Over the past year, Rafael Montero realized he is more interested in disease prevention rather than treating patients after getting sick.
“I am interested in biomedical and clinical research as a career path because, through it, I would be able to work towards preventing disease. Furthermore, I am particularly interested in research that also addresses health disparities within health care, since marginalized communities are disproportionately affected by disease,” says Rafael when asked about his career goal.
Rafael’s research project — made possible through an AGA-funded fellowship — evaluates the treatment rates among Asian American, Black and Latino patients in different clinical settings in order to understand the treatment gaps within groups with high incidence of hepatitis B virus (HBV). This research will provide a minority-focused perspective regarding non-treatment issues in clinics and how to solve them.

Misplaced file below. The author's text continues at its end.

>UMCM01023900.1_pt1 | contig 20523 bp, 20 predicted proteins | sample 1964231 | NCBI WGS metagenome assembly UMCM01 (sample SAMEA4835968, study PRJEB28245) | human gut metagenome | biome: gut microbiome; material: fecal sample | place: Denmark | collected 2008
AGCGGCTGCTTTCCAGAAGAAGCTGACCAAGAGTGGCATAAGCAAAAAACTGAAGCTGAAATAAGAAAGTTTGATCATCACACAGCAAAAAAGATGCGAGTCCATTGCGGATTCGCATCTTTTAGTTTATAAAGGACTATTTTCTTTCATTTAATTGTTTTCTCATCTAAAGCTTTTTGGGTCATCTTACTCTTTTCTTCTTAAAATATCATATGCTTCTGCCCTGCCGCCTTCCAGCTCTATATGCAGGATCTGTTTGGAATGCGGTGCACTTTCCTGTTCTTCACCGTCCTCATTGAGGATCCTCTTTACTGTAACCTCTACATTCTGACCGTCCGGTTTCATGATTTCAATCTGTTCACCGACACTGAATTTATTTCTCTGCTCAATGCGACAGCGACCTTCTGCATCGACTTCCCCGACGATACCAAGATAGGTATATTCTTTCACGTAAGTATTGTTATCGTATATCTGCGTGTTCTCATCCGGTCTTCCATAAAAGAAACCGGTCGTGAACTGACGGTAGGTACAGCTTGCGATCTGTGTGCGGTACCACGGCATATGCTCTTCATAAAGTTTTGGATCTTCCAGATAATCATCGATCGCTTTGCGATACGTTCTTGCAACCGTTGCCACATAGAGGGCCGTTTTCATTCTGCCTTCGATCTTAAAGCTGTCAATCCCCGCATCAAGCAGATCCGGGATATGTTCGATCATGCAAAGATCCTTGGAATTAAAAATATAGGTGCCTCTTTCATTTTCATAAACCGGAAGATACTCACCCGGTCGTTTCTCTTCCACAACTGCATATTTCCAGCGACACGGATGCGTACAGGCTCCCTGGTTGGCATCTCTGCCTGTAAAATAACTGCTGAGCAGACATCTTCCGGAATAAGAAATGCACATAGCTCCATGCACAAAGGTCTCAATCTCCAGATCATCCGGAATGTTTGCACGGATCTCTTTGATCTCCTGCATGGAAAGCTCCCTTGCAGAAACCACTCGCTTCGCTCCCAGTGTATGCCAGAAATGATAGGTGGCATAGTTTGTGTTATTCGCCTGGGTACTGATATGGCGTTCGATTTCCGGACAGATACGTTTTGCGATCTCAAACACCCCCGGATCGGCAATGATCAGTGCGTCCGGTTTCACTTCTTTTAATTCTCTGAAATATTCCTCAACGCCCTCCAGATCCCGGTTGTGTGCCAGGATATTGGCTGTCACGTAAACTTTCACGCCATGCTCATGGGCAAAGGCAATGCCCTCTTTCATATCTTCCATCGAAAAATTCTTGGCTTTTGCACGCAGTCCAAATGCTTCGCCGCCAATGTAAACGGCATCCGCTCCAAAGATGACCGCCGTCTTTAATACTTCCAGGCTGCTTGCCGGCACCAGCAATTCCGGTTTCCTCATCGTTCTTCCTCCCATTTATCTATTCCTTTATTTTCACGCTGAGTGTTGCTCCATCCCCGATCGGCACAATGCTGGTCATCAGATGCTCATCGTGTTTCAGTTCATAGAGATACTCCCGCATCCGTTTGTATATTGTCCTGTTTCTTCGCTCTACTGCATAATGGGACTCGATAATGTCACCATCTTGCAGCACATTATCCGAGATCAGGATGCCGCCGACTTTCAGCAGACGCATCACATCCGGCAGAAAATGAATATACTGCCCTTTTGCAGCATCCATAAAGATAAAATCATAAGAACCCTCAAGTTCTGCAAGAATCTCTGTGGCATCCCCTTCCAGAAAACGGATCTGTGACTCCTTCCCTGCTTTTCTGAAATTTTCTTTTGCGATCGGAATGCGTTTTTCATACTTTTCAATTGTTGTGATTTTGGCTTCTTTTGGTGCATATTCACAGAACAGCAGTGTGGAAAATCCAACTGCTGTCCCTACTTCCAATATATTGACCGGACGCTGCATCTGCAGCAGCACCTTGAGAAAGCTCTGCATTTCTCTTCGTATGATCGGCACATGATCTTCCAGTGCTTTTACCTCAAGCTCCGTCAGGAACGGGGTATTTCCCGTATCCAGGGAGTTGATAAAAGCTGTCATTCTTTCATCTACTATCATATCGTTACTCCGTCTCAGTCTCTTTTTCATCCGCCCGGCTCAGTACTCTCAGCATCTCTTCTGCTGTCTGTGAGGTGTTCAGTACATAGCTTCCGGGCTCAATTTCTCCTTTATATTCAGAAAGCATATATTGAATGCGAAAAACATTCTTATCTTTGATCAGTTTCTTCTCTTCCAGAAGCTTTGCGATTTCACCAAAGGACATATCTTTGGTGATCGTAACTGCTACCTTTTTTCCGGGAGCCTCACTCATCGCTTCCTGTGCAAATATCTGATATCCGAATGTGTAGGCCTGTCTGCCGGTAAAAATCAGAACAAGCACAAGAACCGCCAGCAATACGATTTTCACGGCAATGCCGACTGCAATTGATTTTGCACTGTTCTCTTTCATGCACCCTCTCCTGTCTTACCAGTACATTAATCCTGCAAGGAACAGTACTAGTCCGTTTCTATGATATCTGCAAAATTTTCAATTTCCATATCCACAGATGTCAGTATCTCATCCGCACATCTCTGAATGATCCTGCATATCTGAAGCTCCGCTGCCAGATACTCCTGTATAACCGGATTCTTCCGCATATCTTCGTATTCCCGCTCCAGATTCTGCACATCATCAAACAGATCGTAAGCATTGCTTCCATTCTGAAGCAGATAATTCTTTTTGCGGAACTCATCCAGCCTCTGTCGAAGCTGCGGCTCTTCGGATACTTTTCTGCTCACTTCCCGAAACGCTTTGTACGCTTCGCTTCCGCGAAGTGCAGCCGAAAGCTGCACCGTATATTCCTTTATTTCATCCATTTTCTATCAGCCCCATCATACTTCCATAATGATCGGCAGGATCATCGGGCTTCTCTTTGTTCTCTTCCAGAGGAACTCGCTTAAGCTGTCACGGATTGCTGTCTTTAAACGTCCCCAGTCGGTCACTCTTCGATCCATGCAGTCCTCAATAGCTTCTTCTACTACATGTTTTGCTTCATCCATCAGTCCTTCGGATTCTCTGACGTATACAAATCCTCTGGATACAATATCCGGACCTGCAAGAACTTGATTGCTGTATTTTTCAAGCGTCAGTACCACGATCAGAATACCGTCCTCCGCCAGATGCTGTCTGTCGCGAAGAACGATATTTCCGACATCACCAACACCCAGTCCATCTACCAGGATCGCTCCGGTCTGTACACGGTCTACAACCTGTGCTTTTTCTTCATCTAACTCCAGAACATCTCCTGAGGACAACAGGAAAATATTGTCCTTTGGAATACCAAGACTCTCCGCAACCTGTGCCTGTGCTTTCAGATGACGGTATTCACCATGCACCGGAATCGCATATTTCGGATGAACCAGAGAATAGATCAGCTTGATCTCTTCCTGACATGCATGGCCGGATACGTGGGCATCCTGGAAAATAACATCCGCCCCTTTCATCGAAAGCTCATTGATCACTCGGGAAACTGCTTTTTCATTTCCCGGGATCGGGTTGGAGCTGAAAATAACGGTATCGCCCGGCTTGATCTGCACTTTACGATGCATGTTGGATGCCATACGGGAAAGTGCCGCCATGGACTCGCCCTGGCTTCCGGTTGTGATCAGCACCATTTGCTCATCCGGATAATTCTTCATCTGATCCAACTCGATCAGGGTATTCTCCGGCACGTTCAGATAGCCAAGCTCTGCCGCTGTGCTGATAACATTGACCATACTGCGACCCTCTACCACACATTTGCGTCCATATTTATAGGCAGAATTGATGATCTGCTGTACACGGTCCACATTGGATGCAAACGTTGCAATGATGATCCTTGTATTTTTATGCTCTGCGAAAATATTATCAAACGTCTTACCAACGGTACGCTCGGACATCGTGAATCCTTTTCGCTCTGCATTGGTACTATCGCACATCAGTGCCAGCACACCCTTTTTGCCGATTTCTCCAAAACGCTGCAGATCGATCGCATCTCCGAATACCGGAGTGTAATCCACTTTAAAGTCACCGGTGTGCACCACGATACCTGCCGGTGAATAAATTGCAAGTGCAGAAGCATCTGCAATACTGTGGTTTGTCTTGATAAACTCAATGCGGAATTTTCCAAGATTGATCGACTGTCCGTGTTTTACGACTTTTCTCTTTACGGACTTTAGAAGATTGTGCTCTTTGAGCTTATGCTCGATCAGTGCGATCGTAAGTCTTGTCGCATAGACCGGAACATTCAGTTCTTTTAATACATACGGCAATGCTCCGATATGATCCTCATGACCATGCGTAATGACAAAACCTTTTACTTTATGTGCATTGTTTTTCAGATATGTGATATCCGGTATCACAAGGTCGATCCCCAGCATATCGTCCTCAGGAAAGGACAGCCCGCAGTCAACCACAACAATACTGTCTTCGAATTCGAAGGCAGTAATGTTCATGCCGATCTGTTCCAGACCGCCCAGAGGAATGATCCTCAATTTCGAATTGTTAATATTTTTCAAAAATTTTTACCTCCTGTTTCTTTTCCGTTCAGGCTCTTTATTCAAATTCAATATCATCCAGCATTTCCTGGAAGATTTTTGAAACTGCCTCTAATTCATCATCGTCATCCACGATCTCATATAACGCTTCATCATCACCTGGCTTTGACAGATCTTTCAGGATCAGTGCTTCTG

“Many infection-driven cancers can be prevented. This sparked my interest for biomedical and clinical research. The research funding I received helped in my professional development and will serve as a catalyst for my future endeavors,” says Rafael.
Rafael’s journey like those of other undergraduate students shows the importance of growing the investigators pipeline.
With contributions raised through the AGA Giving Day campaign, the AGA Research Foundation will fund projects that provide undergraduate students with exposure to GI research careers.
Be part of AGA Giving Day (Oct. 26).